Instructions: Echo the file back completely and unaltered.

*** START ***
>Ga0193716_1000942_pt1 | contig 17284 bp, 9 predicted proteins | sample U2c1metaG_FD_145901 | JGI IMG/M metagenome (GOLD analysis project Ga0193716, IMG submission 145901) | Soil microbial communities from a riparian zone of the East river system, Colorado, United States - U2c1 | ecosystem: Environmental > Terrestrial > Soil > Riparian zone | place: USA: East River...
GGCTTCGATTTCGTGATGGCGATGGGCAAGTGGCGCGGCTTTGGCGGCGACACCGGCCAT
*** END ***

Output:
>Ga0193716_1000942_pt1 | contig 17284 bp, 9 predicted proteins | sample U2c1metaG_FD_145901 | JGI IMG/M metagenome (GOLD analysis project Ga0193716, IMG submission 145901) | Soil microbial communities from a riparian zone of the East river system, Colorado, United States - U2c1 | ecosystem: Environmental > Terrestrial > Soil > Riparian zone | place: USA: East River...
GGCTTCGATTTCGTGATGGCGATGGGCAAGTGGCGCGGCTTTGGCGGCGACACCGGCCAT